Each year, the World Alliance for Breastfeeding Advocacy (WABA) establishes a slogan. The slogan for World Breastfeeding Week 2019 is: EMPOWER PARENTS, ENABLE BREASTFEEDING, Now and for the future! Similarly, each year, WABA lists four objectives related to their slogan. This year’s are:
- Gender-equitable social protection in all its forms can help enable breastfeeding.
- Empowering parents and ensuring their rights require that we advocate for policies, legislation, parent-friendly workplaces, and gender-equitable social norms.
- Gender-equitable parental social protection is important in both the formal and informal sectors.
- Gender-equitable parental social protection also advances the sustainable development goals.
Note that the term gender-equitable appears in all four objectives.
How do we foster gender-equitable healthcare?
There’s a lot to unpack here. WABA does a little to explain their slogan, but they do not define “gender-equitable.” However, the World Health Organization (WHO) says, “[e]quity differs from equality: while equality carries a notion of sameness, equity carries a definition of fairness.”
The WHO says, “A focus on equity in health refers to the absence of unfair and avoidable or preventable difference in health between population or groups that are defined socially, economically, demographically, or geographically.”
Hence, by the WHO’s definition, equality implies that one group should have the same opportunity or consideration or access as another group. But equity is about justice and fairness.
As professionals, what we might do or say in a day that is unfair for the LGBTQIA clients? And how do we overcome that? One place to start is by educating ourselves with the A.S.K method: attitude, skill, knowledge.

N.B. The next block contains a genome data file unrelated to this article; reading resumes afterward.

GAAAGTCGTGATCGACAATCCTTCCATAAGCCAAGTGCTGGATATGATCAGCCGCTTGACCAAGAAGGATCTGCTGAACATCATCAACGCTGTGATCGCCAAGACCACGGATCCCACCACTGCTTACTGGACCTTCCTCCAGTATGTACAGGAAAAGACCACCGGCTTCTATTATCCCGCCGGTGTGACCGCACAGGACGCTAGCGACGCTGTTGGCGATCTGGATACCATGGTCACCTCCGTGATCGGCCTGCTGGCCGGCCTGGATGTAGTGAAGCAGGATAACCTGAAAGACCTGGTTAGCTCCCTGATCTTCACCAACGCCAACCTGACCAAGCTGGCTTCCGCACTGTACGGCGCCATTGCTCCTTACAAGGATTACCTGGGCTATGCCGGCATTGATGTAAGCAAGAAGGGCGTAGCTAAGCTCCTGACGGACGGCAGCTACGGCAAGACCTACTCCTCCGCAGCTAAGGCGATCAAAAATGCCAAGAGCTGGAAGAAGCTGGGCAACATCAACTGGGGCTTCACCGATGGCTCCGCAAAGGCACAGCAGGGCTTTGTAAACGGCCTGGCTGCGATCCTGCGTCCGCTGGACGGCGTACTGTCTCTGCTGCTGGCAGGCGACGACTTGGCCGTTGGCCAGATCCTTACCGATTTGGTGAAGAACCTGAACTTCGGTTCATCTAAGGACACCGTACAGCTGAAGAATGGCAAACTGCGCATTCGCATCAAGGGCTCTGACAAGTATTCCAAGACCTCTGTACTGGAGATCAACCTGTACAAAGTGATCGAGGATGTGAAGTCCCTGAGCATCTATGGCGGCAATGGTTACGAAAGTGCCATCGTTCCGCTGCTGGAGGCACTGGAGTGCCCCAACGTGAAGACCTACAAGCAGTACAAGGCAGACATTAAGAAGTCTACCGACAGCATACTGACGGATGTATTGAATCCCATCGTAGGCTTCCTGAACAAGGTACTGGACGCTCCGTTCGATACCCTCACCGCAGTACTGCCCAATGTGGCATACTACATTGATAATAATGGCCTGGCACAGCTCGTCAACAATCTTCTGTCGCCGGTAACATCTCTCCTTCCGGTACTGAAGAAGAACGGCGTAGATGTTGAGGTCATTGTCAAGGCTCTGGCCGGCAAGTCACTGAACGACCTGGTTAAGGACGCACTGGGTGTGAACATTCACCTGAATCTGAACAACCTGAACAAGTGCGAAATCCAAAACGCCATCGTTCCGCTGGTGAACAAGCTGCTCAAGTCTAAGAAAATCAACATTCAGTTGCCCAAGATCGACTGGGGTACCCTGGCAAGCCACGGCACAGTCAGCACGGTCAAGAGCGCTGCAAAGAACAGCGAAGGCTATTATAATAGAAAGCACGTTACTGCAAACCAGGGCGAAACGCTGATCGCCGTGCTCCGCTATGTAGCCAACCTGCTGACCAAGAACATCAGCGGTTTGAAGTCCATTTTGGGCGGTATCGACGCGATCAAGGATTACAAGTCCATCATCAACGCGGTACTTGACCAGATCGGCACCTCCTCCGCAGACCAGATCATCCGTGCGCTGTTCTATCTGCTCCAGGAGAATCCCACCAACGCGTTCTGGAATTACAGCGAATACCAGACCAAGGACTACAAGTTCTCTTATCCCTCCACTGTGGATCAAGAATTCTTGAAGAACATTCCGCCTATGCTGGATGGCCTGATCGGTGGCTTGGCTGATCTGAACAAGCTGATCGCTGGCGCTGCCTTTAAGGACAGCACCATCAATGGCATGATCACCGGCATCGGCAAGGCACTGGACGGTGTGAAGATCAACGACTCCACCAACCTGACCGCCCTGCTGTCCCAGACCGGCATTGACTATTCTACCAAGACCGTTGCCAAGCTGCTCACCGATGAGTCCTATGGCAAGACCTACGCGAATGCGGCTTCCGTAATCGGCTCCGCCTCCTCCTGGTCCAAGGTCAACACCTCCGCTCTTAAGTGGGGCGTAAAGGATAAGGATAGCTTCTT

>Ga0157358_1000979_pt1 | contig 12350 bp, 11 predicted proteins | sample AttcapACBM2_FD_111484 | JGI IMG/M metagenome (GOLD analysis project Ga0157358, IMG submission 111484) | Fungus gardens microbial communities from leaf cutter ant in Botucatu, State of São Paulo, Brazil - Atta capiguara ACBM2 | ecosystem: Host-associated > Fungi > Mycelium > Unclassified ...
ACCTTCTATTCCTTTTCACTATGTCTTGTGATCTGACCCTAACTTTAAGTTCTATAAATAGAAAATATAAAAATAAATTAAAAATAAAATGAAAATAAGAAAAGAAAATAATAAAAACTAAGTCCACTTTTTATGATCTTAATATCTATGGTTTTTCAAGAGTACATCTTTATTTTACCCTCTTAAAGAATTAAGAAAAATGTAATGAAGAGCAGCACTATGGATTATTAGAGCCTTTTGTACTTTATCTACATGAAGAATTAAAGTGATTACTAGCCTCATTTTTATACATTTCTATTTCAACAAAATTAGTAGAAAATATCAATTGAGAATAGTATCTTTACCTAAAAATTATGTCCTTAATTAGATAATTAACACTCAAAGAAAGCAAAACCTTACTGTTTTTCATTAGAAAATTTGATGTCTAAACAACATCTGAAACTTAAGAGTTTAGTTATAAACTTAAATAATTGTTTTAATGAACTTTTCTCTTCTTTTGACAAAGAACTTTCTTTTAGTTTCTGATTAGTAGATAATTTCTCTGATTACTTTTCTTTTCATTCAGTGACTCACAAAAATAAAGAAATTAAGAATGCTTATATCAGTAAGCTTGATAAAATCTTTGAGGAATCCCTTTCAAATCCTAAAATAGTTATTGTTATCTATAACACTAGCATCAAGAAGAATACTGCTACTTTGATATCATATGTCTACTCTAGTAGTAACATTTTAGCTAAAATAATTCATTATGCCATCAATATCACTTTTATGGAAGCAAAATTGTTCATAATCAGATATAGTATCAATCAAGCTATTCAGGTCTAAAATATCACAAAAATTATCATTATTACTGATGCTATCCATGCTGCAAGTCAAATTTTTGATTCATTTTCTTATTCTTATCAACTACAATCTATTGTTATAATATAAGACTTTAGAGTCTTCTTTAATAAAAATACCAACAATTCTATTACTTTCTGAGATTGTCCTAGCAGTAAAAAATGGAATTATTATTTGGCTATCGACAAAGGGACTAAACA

What are my attitudes about LGBTQIA?
In our recent interview, Stephanie Brown, IBCLC, pointed out that hanging a rainbow flag outside of your office isn’t enough, and it may result in “othering.” And, that waving or selling the flags during Pride month doesn’t cut it either. Stephanie reminds us that it could be just a way to make money, and begs the question, “where are those folks the other 11 months of the year?”
While World Breastfeeding Week 2019 does not specifically mention these points, we have a responsibility to ask ourselves if our outward gestures match our internal attitudes.
What are my skills to support LGBTQIA parents?
Now here’s a fundamental question: Am I conversant in gender-neutral or gender-inclusive language? And, if not, why not? Without these basic communications skills (discussed in an earlier post), we cannot give equitable care.
World Breastfeeding Week 2019 is, of course, focused on breastfeeding. Because of our expertise and commitment to the field, we’ll also need advanced skills for the LGBTQIA community.
For example, what about the parent who cannot lactate (or cannot fully lactate)? In other words, better brush up on skills related to induced lactation! Also make sure you’re aware of all options for giving babies human milk.
What is my knowledge about LGBTQIA needs and issues?
This question might be as broad as, Do I understand that it’s not just the patients who are discriminated against? Studies have shown that self-identified LGBTQIA providers are less likely to get referrals from their colleagues.
What do we know about health disparities among the LGBTQIA community? HealthyPeople 2020 illuminates some of those.